April 5th, 2016 Posted in Global Real Estate | No Comments »
Buying Property in Portugal
To streamline and minimize blog maintenance, I will be discontinuing maintaining the realestateexpedition.com website (however, I will still hold the domain). I will gradually move all articles from this site to A Dawn Journal. This article originally published on the above website on Nov 13, 2010.
When you want to move away from the snow and the cold, there are many places you can go. You can go to the Southern United States, but it is crowded down there and many are choosing to go to countries that area a bit more exotic. You can go to tropical countries, but these are often unstable and not the best place to live. This leaves Europe, and if you are going to live anywhere in Europe, you should really give Portugal some consideration.
Portugal is a country on the Iberian Peninsula and it is the westernmost country in all of Europe, bordered on the one side by the Atlantic Ocean, and on the other side by Spain.
Portugal is considered to be a developed country and one of the best in the world to live in. It is has the 19th highest quality of life according to the The Economist Intelligence Unit, it is the 13th most peaceful country in the world and the eighth most globalized. It is a member of the European Union, as well as the Latin Union, the OECD, NATO and the United Nations.
Portugal is very popular among those in northern Europe for the main fact that it has a very warm climate. The climate of Portugal is a Mediterranean climate, and it is one of the warmest countries in all of Europe. The average temperature of Portugal is 13 degrees in the north, and 18 degrees Celsius in the south.
When you are thinking of moving to Portugal, there are several areas where you can choose to live based on the diverse landscape of the country. Portugal is split in half by The Tagus, which is the main river of the country. The northern part of the country has many mountains and plateaus with river valleys, while the south is made up of mostly rolling hills, rivers and plains. The south is warmer, but drier, than the north.
You can live on the coast as well, with great vistas of the Atlantic Ocean that will delight you as you relax on your deck and stare out at the ocean.
Of course, you may not want to live out in the countryside, or in the mountains, you may want to be where the action is, right in the cities. The three largest cities in Portugal are:
1. Lisbon: This is the capital city of Portugal and the largest city in the country with a population of about 564,000. It is the 12th largest city in the European Union and nearly three million live in the area around the city. The city features many great museums, restaurants, parks and historical attractions.
2. Porto: This is the second largest city in Portugal with about 220,000 people in the city and 1.1 million people around it. It sits on the coast and is well-known for the wine that comes from the region around it. Again, there are many great attractions in this city that will make any visitor feel at home.
3. Vila Nova de Gaia is the third largest city in the country with a population of 178,255 in the city and 288,749 around the city. It also sits along the ocean and is well-known for the caves around the region where wine is stored and aged.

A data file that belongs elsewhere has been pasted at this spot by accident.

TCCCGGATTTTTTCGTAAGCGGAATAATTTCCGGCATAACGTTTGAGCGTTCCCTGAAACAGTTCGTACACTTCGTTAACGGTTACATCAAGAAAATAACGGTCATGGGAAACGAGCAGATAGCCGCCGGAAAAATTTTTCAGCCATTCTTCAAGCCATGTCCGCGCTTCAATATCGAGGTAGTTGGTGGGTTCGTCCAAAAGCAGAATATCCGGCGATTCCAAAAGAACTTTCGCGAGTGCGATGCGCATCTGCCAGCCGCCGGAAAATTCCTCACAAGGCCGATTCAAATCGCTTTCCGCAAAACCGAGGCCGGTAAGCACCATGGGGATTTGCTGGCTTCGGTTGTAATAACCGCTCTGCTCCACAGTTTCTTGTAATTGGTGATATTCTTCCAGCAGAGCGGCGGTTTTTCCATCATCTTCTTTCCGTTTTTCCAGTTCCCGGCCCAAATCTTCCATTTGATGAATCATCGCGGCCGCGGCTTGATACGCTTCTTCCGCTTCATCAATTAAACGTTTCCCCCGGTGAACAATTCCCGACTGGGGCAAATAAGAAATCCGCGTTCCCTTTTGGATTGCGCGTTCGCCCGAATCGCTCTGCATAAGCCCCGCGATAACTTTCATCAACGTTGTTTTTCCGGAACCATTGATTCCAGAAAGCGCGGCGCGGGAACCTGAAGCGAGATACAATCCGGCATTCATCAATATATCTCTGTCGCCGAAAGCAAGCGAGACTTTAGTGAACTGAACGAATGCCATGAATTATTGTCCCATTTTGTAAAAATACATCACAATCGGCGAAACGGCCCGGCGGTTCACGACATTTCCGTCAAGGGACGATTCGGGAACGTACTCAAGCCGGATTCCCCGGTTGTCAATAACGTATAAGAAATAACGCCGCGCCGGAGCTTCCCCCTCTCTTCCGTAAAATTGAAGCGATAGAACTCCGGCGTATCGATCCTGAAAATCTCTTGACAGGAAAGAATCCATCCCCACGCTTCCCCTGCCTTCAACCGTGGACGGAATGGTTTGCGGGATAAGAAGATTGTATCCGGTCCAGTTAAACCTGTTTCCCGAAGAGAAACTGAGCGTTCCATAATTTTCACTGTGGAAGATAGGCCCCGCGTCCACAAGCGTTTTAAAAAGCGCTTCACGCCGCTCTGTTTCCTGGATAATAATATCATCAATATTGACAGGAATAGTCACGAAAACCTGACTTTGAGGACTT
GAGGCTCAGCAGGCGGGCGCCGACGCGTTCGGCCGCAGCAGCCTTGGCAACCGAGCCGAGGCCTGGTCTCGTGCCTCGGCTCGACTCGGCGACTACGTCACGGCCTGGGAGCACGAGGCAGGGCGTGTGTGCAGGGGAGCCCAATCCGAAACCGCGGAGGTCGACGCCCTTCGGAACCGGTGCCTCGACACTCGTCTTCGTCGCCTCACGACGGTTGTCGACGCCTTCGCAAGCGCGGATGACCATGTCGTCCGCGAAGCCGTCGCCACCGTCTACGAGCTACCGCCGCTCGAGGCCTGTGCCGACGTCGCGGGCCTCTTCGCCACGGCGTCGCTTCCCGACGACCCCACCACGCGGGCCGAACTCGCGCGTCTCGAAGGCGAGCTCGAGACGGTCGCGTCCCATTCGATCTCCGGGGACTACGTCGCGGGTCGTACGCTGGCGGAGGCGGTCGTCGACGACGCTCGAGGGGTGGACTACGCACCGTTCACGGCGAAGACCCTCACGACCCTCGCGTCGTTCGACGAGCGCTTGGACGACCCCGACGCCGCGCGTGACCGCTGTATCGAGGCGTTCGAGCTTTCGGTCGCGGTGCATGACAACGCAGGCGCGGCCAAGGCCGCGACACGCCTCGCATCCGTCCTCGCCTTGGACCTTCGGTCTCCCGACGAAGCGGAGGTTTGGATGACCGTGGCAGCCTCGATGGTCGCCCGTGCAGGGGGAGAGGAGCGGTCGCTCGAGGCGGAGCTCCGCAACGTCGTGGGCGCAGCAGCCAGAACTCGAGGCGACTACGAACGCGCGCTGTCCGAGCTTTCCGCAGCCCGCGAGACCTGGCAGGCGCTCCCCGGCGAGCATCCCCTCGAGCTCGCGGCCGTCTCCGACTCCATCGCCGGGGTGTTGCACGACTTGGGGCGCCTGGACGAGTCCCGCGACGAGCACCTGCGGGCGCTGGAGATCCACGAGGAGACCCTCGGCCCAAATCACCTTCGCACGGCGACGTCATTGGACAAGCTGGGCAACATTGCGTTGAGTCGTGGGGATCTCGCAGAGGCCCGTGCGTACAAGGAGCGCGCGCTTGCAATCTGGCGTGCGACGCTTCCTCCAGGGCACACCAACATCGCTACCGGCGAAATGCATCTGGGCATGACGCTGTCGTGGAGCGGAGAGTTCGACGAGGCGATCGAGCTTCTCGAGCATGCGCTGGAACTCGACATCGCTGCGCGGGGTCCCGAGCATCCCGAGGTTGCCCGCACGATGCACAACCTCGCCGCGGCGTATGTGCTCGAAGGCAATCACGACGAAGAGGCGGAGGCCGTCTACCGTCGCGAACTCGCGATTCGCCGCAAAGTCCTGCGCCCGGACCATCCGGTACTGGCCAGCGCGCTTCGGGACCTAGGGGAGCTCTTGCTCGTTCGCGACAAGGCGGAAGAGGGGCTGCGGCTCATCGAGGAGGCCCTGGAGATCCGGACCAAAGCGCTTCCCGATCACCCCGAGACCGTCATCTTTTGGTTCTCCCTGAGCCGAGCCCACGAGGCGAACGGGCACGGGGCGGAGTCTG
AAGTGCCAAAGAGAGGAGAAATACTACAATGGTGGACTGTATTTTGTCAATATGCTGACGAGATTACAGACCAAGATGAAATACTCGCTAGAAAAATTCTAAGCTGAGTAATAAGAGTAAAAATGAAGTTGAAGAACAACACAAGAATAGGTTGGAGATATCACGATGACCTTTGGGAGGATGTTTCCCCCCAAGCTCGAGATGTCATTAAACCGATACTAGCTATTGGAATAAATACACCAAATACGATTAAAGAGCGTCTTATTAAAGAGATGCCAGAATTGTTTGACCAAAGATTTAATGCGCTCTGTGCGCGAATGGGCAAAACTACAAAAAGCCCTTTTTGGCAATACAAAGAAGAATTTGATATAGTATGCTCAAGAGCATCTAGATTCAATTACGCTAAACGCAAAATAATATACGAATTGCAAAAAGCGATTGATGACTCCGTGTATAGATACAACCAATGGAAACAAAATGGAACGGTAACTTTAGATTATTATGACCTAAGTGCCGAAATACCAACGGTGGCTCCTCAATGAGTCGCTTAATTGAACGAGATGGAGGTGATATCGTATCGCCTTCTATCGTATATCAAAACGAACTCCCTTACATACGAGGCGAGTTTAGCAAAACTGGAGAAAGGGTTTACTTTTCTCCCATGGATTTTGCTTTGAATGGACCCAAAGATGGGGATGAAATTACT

When you are buying property within the country of Portugal, the first thing you need to do is begin the real estate purchase process by executing the initial contract, which is called the Contrato de Promessa de Compra e Venda. The contract will be drawn up by the notary at the time the contract is signed, executed and you will be called upon to put down a deposit on the home that you are planning on buying. Typically in Portugal this will amount to roughly 10 to 12 percent of the total purchase price. If for whatever reason the person selling the home decides not to go through with the sale, then you will get your deposit back if the contract has not been signed. If you decide to walk away, you will typically lose the deposit that you paid, and if the contract is signed, you will lose the value you paid between 10 to 15 percent. If the seller walks away after the contract is signed, they need to pay back twice the deposit.
If you are going to buy property within Portugal, you also need to get a Fiscal Number from the Tax Office, which is required for foreigners who want to buy property. All you have to do is complete a simple form and submit it, and it will typically be processed immediately.
From the point that the initial contract is signed, to when the final contract and deed is signed, the time it takes is usually only about three to four weeks.
The last thing you have to do when you are purchasing a home in Portugal, after the final contract has been signed, is to pay the Imposto Municipal Sobre, which is a tax imposed on real estate transactions. You also have to register the deed at the Land Registry Office.
One of the great things about Portugal is the fact that as a foreigner, there are no added restrictions in place to you buying property. The rules and regulations you have to follower are typically the same rules and regulations that everyone within Portugal has to follow.
Portugal is an amazing country that is safe, warm and full of history. If you want to live anywhere in Europe, then this is the country you should think about thanks to its amazing landscape, friendly people and unique culture that will make you feel at home almost immediately. All you have to do is find the home that you want for the price you can afford and make the sale a happen.